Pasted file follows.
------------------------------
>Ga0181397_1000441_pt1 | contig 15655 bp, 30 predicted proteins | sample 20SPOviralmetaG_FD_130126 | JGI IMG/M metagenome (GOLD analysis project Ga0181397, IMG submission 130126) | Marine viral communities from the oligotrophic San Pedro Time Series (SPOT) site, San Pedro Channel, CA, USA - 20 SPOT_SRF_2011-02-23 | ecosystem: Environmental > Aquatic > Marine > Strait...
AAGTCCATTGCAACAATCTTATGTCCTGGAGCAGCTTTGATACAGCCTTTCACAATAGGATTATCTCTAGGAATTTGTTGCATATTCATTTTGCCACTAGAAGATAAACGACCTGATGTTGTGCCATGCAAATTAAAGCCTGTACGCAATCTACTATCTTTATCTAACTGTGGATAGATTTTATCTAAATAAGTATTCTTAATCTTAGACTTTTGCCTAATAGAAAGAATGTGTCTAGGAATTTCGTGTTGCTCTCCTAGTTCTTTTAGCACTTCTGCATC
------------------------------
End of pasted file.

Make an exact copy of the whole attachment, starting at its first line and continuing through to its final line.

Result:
>Ga0181397_1000441_pt1 | contig 15655 bp, 30 predicted proteins | sample 20SPOviralmetaG_FD_130126 | JGI IMG/M metagenome (GOLD analysis project Ga0181397, IMG submission 130126) | Marine viral communities from the oligotrophic San Pedro Time Series (SPOT) site, San Pedro Channel, CA, USA - 20 SPOT_SRF_2011-02-23 | ecosystem: Environmental > Aquatic > Marine > Strait...
AAGTCCATTGCAACAATCTTATGTCCTGGAGCAGCTTTGATACAGCCTTTCACAATAGGATTATCTCTAGGAATTTGTTGCATATTCATTTTGCCACTAGAAGATAAACGACCTGATGTTGTGCCATGCAAATTAAAGCCTGTACGCAATCTACTATCTTTATCTAACTGTGGATAGATTTTATCTAAATAAGTATTCTTAATCTTAGACTTTTGCCTAATAGAAAGAATGTGTCTAGGAATTTCGTGTTGCTCTCCTAGTTCTTTTAGCACTTCTGCATC